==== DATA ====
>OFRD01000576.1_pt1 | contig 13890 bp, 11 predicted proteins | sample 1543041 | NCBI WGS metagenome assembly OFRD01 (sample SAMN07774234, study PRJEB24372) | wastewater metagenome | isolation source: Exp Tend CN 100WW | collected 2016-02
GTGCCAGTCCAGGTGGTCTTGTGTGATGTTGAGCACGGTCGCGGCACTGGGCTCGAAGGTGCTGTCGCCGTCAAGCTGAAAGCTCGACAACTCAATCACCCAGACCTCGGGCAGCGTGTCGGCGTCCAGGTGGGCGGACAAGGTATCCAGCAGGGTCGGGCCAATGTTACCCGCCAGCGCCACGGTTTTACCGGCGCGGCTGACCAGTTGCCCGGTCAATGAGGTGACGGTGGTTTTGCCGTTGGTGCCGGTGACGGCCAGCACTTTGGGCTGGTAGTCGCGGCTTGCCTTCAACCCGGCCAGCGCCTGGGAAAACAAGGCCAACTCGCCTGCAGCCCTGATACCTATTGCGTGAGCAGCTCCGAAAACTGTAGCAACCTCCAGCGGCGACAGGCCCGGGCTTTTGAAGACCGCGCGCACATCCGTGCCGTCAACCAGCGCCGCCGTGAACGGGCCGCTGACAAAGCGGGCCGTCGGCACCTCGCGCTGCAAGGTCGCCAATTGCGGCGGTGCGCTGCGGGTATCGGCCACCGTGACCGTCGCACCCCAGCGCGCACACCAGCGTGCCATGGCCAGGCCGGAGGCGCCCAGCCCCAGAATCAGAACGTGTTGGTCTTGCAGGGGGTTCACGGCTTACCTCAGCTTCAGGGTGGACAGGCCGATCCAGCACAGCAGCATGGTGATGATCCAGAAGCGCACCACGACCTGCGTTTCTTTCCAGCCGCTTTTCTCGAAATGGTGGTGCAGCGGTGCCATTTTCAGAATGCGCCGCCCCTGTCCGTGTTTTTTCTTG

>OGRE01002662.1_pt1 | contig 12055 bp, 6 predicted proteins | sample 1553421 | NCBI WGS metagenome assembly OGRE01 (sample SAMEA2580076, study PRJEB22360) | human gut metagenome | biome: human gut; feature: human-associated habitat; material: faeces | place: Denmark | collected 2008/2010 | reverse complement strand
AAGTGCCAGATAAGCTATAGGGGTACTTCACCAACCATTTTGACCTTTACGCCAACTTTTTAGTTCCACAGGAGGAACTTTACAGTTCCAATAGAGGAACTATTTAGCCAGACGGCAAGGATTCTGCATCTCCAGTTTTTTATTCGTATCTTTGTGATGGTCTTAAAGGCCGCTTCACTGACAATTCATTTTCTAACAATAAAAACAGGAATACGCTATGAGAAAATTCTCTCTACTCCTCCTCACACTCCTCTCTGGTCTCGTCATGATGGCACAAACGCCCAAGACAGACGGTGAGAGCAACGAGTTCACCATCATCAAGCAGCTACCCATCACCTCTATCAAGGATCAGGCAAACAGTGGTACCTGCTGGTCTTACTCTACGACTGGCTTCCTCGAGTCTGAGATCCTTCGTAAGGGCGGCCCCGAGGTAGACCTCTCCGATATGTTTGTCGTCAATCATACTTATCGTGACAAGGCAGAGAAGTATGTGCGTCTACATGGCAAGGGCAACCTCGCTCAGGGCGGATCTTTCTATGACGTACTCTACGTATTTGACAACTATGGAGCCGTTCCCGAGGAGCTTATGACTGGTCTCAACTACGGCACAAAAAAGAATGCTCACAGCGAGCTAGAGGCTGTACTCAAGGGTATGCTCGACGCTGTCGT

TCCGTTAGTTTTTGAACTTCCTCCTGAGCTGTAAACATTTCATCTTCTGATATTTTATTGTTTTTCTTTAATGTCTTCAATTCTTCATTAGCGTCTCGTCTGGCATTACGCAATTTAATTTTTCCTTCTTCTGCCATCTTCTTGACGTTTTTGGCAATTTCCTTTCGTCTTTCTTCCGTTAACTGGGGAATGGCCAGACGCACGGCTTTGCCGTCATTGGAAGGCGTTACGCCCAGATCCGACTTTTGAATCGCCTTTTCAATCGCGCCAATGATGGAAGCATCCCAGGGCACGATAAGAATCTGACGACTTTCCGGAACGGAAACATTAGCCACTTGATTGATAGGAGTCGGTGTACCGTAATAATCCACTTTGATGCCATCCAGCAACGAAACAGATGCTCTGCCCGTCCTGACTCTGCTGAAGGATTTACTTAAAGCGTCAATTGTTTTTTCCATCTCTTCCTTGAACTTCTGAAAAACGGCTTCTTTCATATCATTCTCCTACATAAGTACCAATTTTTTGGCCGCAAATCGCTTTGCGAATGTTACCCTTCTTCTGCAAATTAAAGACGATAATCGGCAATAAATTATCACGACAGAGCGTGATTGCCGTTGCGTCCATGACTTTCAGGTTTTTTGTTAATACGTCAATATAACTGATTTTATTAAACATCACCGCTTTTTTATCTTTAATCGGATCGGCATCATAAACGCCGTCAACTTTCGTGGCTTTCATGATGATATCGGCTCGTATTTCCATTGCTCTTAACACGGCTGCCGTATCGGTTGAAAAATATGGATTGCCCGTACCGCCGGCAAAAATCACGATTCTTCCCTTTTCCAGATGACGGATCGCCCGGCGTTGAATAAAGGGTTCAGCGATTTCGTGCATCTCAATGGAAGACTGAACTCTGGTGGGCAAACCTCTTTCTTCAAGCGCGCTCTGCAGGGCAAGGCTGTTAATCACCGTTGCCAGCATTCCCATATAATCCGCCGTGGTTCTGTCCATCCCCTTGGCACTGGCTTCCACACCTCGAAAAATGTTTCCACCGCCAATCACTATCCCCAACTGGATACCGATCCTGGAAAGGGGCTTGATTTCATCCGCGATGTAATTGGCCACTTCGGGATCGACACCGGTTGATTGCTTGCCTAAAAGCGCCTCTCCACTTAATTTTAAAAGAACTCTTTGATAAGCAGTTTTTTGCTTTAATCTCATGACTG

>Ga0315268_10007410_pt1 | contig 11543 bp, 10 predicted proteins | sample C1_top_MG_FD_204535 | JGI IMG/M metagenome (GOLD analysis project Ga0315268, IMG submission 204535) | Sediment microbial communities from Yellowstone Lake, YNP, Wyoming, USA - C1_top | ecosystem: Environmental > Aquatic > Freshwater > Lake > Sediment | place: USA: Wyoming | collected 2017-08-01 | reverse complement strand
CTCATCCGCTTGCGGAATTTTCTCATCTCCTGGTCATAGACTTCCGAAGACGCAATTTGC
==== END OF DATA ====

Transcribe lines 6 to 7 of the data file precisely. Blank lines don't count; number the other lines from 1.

>Ga0315268_10007410_pt1 | contig 11543 bp, 10 predicted proteins | sample C1_top_MG_FD_204535 | JGI IMG/M metagenome (GOLD analysis project Ga0315268, IMG submission 204535) | Sediment microbial communities from Yellowstone Lake, YNP, Wyoming, USA - C1_top | ecosystem: Environmental > Aquatic > Freshwater > Lake > Sediment | place: USA: Wyoming | collected 2017-08-01 | reverse complement strand
CTCATCCGCTTGCGGAATTTTCTCATCTCCTGGTCATAGACTTCCGAAGACGCAATTTGC